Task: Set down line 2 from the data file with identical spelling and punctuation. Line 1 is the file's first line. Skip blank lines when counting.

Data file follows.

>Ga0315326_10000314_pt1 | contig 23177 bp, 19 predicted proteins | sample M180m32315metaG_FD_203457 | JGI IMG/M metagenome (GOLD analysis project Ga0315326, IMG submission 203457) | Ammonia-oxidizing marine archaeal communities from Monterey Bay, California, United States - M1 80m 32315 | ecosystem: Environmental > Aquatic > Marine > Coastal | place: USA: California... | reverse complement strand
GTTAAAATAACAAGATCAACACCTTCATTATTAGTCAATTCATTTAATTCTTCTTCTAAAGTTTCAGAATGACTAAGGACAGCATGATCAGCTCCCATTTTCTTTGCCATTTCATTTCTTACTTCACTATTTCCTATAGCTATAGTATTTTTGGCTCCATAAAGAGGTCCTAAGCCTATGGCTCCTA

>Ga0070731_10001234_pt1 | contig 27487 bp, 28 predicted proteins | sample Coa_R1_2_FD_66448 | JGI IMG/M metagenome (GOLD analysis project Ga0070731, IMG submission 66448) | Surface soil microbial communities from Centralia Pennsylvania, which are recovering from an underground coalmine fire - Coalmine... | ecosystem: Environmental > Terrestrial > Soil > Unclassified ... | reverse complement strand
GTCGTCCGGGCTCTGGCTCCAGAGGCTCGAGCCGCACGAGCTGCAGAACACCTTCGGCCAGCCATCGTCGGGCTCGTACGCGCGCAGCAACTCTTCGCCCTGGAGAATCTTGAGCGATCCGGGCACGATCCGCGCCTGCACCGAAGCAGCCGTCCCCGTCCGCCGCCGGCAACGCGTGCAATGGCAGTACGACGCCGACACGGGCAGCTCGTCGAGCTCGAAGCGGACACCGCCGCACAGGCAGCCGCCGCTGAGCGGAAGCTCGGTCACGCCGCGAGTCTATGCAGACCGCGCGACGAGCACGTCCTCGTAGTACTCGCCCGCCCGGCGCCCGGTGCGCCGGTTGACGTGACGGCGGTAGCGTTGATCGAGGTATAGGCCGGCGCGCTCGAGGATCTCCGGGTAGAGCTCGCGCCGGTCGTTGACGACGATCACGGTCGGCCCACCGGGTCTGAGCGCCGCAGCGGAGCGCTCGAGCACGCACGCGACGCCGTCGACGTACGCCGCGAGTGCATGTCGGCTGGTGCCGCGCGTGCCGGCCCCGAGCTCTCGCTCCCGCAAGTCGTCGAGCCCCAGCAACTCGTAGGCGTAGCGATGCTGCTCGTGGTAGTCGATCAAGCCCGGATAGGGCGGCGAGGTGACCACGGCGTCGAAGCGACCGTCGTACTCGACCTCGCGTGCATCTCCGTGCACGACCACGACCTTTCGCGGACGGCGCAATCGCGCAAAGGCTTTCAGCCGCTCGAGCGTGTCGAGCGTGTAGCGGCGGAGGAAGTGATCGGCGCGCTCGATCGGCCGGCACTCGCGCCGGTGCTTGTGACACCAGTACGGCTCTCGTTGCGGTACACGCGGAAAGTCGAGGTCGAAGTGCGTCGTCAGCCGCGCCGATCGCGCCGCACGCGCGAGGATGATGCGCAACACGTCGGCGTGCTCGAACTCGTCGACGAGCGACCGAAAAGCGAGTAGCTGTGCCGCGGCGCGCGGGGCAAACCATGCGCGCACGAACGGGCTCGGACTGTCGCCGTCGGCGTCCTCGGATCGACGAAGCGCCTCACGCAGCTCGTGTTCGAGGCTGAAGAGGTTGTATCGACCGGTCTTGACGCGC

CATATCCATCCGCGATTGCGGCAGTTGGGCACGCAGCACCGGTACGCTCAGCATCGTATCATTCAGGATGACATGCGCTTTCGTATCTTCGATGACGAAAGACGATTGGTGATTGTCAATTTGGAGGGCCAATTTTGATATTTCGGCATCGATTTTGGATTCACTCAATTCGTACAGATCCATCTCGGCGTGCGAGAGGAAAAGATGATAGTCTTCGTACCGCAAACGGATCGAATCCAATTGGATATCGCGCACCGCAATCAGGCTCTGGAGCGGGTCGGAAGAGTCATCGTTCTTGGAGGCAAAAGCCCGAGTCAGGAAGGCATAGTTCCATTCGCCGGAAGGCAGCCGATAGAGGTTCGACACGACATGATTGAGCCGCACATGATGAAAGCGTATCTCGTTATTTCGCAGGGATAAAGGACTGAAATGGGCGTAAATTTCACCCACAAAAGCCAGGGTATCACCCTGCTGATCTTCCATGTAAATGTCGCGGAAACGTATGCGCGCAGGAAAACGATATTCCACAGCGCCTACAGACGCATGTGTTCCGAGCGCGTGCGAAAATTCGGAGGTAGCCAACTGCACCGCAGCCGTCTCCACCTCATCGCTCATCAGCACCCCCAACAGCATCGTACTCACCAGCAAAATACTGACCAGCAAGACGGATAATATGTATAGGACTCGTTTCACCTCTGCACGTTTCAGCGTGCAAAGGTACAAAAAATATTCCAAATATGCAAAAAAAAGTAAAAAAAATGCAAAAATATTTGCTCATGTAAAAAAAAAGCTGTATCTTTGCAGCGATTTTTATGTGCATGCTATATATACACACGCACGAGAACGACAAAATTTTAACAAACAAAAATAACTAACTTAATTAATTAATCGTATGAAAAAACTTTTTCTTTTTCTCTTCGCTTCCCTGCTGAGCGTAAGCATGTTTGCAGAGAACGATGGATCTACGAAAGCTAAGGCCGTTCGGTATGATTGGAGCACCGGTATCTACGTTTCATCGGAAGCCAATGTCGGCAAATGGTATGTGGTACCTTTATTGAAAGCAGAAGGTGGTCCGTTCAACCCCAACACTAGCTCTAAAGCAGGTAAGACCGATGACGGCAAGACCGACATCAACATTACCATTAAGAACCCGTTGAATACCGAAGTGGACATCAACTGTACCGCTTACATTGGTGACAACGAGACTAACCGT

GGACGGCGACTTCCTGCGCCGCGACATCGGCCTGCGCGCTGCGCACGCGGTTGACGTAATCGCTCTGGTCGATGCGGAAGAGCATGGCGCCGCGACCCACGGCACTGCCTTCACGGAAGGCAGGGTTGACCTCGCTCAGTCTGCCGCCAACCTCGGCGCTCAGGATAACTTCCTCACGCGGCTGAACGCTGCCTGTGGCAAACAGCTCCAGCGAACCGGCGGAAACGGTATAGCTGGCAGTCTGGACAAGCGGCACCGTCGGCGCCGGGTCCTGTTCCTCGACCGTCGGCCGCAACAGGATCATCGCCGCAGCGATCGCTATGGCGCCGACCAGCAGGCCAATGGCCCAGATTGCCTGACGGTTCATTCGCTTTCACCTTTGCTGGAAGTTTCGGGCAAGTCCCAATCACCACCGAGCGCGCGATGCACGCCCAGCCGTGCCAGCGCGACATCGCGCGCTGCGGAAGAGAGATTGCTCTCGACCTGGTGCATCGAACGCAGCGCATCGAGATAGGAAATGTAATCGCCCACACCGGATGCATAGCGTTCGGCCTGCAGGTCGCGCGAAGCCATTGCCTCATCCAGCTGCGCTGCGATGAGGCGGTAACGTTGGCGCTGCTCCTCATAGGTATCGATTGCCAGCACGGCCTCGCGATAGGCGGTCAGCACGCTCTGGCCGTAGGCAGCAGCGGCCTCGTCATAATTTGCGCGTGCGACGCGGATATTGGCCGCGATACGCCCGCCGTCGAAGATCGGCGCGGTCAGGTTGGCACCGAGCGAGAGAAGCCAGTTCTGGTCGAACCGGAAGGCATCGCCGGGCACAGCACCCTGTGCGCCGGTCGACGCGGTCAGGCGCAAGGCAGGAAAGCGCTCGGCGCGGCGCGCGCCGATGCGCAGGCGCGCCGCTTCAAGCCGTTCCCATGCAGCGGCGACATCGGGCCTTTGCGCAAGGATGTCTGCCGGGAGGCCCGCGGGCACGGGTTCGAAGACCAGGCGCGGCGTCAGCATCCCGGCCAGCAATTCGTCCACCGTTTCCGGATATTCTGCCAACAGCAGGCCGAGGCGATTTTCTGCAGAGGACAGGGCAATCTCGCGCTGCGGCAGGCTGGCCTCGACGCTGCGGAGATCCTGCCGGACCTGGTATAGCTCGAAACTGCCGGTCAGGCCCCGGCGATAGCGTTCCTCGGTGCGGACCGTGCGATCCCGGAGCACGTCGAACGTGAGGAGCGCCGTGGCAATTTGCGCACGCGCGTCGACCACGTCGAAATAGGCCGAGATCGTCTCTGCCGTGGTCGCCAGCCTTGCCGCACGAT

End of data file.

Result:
GTTAAAATAACAAGATCAACACCTTCATTATTAGTCAATTCATTTAATTCTTCTTCTAAAGTTTCAGAATGACTAAGGACAGCATGATCAGCTCCCATTTTCTTTGCCATTTCATTTCTTACTTCACTATTTCCTATAGCTATAGTATTTTTGGCTCCATAAAGAGGTCCTAAGCCTATGGCTCCTA